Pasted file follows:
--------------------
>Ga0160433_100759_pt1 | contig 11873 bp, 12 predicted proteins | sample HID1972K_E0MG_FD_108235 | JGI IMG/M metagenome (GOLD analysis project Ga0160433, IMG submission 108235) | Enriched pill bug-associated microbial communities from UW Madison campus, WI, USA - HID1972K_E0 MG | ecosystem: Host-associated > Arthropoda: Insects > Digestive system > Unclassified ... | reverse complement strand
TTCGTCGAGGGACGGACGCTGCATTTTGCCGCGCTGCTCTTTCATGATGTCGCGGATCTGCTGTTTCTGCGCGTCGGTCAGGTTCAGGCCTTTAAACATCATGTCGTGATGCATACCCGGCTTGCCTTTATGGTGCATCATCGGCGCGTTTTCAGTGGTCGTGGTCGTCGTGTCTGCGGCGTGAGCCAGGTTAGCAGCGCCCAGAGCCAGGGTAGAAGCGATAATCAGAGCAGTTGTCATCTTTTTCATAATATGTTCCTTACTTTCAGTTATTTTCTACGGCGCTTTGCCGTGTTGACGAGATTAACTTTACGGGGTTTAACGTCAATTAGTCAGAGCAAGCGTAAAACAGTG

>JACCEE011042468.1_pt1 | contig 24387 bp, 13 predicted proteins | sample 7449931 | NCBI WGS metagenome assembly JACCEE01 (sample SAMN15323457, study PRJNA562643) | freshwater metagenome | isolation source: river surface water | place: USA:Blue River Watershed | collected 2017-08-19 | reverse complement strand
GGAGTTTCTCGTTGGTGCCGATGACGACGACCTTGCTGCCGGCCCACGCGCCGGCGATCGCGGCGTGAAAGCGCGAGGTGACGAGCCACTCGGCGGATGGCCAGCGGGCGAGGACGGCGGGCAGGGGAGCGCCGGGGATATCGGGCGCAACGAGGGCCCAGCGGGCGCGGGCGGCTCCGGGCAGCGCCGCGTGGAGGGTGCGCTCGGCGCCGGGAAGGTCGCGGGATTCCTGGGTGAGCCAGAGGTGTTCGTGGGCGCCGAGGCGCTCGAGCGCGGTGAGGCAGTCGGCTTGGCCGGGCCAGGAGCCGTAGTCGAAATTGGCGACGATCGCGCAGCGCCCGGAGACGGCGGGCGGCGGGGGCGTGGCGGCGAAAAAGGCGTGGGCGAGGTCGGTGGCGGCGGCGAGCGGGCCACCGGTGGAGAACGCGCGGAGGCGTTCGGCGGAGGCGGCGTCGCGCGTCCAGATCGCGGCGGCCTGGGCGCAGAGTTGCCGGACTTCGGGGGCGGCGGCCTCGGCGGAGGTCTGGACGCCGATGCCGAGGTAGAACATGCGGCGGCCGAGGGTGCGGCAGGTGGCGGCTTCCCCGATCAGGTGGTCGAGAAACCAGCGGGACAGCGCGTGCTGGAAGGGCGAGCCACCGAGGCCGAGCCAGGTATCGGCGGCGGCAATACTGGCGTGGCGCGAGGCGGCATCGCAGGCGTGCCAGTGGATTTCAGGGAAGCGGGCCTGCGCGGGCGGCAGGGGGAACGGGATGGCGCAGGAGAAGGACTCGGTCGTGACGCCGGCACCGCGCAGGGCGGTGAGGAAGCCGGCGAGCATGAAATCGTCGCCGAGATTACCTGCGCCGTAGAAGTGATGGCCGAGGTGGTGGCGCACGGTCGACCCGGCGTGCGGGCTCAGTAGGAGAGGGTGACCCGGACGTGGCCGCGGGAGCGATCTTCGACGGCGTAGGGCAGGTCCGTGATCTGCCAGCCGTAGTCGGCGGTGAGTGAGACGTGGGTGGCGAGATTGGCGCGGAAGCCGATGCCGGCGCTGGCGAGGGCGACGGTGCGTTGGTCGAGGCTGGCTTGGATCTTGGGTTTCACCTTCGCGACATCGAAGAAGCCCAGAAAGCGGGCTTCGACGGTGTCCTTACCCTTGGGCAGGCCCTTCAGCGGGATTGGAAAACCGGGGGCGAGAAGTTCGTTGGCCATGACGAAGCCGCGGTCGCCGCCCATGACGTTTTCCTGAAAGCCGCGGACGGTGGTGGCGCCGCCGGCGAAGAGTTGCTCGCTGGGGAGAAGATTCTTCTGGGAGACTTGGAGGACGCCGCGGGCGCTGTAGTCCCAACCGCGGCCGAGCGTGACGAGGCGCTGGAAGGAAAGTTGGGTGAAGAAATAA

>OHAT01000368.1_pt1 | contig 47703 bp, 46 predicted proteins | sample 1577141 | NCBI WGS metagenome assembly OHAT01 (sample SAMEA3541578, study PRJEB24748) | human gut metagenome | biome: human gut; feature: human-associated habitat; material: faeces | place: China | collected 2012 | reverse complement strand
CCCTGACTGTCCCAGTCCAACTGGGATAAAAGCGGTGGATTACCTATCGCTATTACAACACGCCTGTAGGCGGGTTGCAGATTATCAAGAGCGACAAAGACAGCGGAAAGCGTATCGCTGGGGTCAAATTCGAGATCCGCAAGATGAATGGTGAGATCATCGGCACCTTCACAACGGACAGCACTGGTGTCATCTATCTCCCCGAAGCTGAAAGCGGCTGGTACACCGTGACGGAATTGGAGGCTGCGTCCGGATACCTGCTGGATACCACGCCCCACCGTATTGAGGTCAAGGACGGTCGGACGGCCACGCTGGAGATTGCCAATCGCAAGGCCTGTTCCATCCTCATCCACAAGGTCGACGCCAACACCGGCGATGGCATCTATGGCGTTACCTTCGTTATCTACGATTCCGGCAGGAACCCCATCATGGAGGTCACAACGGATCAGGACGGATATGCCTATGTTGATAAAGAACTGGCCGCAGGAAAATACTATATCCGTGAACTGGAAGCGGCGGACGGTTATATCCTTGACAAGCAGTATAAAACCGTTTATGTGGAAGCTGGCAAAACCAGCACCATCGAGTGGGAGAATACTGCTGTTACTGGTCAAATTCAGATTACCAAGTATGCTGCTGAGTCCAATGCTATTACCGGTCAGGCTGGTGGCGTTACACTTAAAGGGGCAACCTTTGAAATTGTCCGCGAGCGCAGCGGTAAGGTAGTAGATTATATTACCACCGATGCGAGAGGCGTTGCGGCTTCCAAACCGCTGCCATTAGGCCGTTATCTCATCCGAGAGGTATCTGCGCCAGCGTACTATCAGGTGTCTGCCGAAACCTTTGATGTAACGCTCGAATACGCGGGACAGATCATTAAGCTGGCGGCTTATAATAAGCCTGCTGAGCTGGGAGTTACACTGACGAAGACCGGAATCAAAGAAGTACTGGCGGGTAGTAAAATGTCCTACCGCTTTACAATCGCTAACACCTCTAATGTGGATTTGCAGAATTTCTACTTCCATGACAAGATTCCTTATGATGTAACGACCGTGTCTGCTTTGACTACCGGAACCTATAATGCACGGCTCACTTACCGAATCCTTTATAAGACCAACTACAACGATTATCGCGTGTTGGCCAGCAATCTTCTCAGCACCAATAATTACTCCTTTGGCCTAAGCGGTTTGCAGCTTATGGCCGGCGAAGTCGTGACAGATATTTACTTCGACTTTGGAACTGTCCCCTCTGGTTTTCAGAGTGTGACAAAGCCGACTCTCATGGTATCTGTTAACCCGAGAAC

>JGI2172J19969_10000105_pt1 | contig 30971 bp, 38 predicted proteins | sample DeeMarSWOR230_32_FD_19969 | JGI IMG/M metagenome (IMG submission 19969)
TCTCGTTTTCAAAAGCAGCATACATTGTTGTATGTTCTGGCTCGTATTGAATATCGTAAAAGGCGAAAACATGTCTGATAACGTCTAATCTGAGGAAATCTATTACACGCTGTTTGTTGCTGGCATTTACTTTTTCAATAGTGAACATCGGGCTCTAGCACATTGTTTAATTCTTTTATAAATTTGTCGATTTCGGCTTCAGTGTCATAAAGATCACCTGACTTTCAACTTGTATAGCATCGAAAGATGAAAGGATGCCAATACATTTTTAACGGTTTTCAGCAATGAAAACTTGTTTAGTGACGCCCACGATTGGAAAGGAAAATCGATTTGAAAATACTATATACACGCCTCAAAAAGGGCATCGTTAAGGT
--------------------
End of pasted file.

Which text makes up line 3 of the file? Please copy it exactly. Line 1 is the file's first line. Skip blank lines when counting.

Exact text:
>JACCEE011042468.1_pt1 | contig 24387 bp, 13 predicted proteins | sample 7449931 | NCBI WGS metagenome assembly JACCEE01 (sample SAMN15323457, study PRJNA562643) | freshwater metagenome | isolation source: river surface water | place: USA:Blue River Watershed | collected 2017-08-19 | reverse complement strand